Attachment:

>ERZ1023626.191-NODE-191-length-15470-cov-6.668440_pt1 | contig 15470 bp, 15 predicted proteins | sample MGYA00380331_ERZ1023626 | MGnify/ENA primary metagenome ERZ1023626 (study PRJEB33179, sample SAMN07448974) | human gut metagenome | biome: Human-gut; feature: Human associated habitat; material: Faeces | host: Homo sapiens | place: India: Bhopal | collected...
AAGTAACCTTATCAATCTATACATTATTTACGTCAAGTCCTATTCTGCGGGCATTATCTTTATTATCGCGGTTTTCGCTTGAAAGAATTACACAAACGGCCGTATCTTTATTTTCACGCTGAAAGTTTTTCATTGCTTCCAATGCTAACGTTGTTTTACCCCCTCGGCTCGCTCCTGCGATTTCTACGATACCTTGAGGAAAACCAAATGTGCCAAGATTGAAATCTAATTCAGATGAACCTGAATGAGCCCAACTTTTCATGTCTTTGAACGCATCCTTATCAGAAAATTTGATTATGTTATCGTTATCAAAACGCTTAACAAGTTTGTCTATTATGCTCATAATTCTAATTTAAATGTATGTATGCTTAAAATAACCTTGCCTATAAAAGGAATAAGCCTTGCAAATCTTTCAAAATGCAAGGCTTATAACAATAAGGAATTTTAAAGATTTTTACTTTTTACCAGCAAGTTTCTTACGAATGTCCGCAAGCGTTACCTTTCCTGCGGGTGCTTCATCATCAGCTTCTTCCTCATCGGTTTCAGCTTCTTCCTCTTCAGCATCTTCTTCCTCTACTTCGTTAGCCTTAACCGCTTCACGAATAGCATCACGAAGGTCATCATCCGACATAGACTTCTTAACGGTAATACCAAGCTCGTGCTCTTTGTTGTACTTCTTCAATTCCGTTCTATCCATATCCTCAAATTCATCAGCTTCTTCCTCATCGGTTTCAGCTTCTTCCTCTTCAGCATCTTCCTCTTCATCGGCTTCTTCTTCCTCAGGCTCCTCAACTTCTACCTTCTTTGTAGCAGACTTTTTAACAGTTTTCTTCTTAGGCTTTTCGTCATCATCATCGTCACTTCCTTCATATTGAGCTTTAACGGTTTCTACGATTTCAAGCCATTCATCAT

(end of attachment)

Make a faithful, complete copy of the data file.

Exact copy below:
>ERZ1023626.191-NODE-191-length-15470-cov-6.668440_pt1 | contig 15470 bp, 15 predicted proteins | sample MGYA00380331_ERZ1023626 | MGnify/ENA primary metagenome ERZ1023626 (study PRJEB33179, sample SAMN07448974) | human gut metagenome | biome: Human-gut; feature: Human associated habitat; material: Faeces | host: Homo sapiens | place: India: Bhopal | collected...
AAGTAACCTTATCAATCTATACATTATTTACGTCAAGTCCTATTCTGCGGGCATTATCTTTATTATCGCGGTTTTCGCTTGAAAGAATTACACAAACGGCCGTATCTTTATTTTCACGCTGAAAGTTTTTCATTGCTTCCAATGCTAACGTTGTTTTACCCCCTCGGCTCGCTCCTGCGATTTCTACGATACCTTGAGGAAAACCAAATGTGCCAAGATTGAAATCTAATTCAGATGAACCTGAATGAGCCCAACTTTTCATGTCTTTGAACGCATCCTTATCAGAAAATTTGATTATGTTATCGTTATCAAAACGCTTAACAAGTTTGTCTATTATGCTCATAATTCTAATTTAAATGTATGTATGCTTAAAATAACCTTGCCTATAAAAGGAATAAGCCTTGCAAATCTTTCAAAATGCAAGGCTTATAACAATAAGGAATTTTAAAGATTTTTACTTTTTACCAGCAAGTTTCTTACGAATGTCCGCAAGCGTTACCTTTCCTGCGGGTGCTTCATCATCAGCTTCTTCCTCATCGGTTTCAGCTTCTTCCTCTTCAGCATCTTCTTCCTCTACTTCGTTAGCCTTAACCGCTTCACGAATAGCATCACGAAGGTCATCATCCGACATAGACTTCTTAACGGTAATACCAAGCTCGTGCTCTTTGTTGTACTTCTTCAATTCCGTTCTATCCATATCCTCAAATTCATCAGCTTCTTCCTCATCGGTTTCAGCTTCTTCCTCTTCAGCATCTTCCTCTTCATCGGCTTCTTCTTCCTCAGGCTCCTCAACTTCTACCTTCTTTGTAGCAGACTTTTTAACAGTTTTCTTCTTAGGCTTTTCGTCATCATCATCGTCACTTCCTTCATATTGAGCTTTAACGGTTTCTACGATTTCAAGCCATTCATCAT